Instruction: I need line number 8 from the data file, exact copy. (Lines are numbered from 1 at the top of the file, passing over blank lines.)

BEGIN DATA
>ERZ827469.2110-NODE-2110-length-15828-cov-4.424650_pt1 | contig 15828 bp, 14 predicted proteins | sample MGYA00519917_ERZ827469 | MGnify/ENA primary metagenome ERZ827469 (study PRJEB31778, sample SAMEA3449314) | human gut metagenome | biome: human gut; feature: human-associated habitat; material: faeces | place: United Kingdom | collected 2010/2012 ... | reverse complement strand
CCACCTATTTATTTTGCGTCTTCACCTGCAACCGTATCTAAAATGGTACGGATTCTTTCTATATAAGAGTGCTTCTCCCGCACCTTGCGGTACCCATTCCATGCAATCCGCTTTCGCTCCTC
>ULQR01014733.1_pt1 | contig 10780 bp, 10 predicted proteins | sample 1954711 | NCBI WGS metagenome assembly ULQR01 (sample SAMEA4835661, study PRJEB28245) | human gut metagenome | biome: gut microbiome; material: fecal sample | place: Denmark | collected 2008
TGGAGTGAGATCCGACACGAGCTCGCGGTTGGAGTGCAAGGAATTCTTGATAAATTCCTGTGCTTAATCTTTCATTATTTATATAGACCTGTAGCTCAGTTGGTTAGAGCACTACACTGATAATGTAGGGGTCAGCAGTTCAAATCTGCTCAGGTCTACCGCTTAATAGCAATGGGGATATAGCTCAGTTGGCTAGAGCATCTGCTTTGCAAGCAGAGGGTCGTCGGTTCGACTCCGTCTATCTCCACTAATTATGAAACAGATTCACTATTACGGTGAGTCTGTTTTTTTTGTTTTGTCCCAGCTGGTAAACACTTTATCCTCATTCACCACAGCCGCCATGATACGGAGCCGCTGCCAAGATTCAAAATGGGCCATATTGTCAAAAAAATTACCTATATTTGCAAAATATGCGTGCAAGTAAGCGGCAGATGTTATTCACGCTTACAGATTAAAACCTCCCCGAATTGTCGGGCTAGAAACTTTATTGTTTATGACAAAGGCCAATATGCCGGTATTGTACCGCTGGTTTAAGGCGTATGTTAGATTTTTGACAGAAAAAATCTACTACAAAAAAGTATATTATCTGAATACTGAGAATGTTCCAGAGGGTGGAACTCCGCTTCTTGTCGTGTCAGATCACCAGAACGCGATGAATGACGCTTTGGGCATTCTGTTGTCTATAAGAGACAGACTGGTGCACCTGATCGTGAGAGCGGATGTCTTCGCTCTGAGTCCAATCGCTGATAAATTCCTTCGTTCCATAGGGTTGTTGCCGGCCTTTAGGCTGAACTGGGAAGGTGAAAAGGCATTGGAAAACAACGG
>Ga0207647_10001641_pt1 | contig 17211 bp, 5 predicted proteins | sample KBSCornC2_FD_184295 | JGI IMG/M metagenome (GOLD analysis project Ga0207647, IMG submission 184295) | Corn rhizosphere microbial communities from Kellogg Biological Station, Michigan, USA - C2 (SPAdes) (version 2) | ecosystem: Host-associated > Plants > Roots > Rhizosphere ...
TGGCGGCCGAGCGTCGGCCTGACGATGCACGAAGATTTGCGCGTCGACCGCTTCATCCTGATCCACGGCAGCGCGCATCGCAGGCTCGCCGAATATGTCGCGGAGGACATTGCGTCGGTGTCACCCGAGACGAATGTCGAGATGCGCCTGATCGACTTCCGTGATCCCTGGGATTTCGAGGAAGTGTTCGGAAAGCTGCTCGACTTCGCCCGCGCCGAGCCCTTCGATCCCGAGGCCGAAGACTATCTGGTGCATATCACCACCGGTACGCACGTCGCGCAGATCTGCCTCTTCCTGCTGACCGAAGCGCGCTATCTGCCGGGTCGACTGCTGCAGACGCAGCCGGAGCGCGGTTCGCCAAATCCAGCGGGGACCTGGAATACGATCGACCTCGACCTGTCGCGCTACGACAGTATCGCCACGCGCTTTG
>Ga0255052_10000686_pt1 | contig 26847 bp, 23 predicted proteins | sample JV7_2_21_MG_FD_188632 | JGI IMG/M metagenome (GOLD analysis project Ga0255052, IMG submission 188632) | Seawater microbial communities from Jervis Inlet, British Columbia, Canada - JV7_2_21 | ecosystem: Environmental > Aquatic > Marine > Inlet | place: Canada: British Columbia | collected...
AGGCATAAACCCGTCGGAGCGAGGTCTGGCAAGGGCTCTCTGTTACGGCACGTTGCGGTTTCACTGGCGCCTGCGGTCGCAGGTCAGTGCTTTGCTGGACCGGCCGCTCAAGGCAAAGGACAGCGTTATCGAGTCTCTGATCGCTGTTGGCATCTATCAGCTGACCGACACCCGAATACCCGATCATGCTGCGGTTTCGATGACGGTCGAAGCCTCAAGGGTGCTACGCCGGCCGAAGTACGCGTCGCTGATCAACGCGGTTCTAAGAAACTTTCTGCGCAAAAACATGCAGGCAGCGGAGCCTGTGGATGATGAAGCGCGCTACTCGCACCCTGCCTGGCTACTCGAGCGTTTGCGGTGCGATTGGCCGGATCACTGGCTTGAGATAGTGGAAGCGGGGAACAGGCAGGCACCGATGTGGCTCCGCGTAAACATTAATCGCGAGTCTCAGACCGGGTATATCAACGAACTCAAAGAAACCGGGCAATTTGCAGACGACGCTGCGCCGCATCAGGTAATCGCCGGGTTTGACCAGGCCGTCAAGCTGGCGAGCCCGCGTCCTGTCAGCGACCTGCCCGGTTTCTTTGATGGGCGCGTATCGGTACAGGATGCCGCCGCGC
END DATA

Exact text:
AGGCATAAACCCGTCGGAGCGAGGTCTGGCAAGGGCTCTCTGTTACGGCACGTTGCGGTTTCACTGGCGCCTGCGGTCGCAGGTCAGTGCTTTGCTGGACCGGCCGCTCAAGGCAAAGGACAGCGTTATCGAGTCTCTGATCGCTGTTGGCATCTATCAGCTGACCGACACCCGAATACCCGATCATGCTGCGGTTTCGATGACGGTCGAAGCCTCAAGGGTGCTACGCCGGCCGAAGTACGCGTCGCTGATCAACGCGGTTCTAAGAAACTTTCTGCGCAAAAACATGCAGGCAGCGGAGCCTGTGGATGATGAAGCGCGCTACTCGCACCCTGCCTGGCTACTCGAGCGTTTGCGGTGCGATTGGCCGGATCACTGGCTTGAGATAGTGGAAGCGGGGAACAGGCAGGCACCGATGTGGCTCCGCGTAAACATTAATCGCGAGTCTCAGACCGGGTATATCAACGAACTCAAAGAAACCGGGCAATTTGCAGACGACGCTGCGCCGCATCAGGTAATCGCCGGGTTTGACCAGGCCGTCAAGCTGGCGAGCCCGCGTCCTGTCAGCGACCTGCCCGGTTTCTTTGATGGGCGCGTATCGGTACAGGATGCCGCCGCGC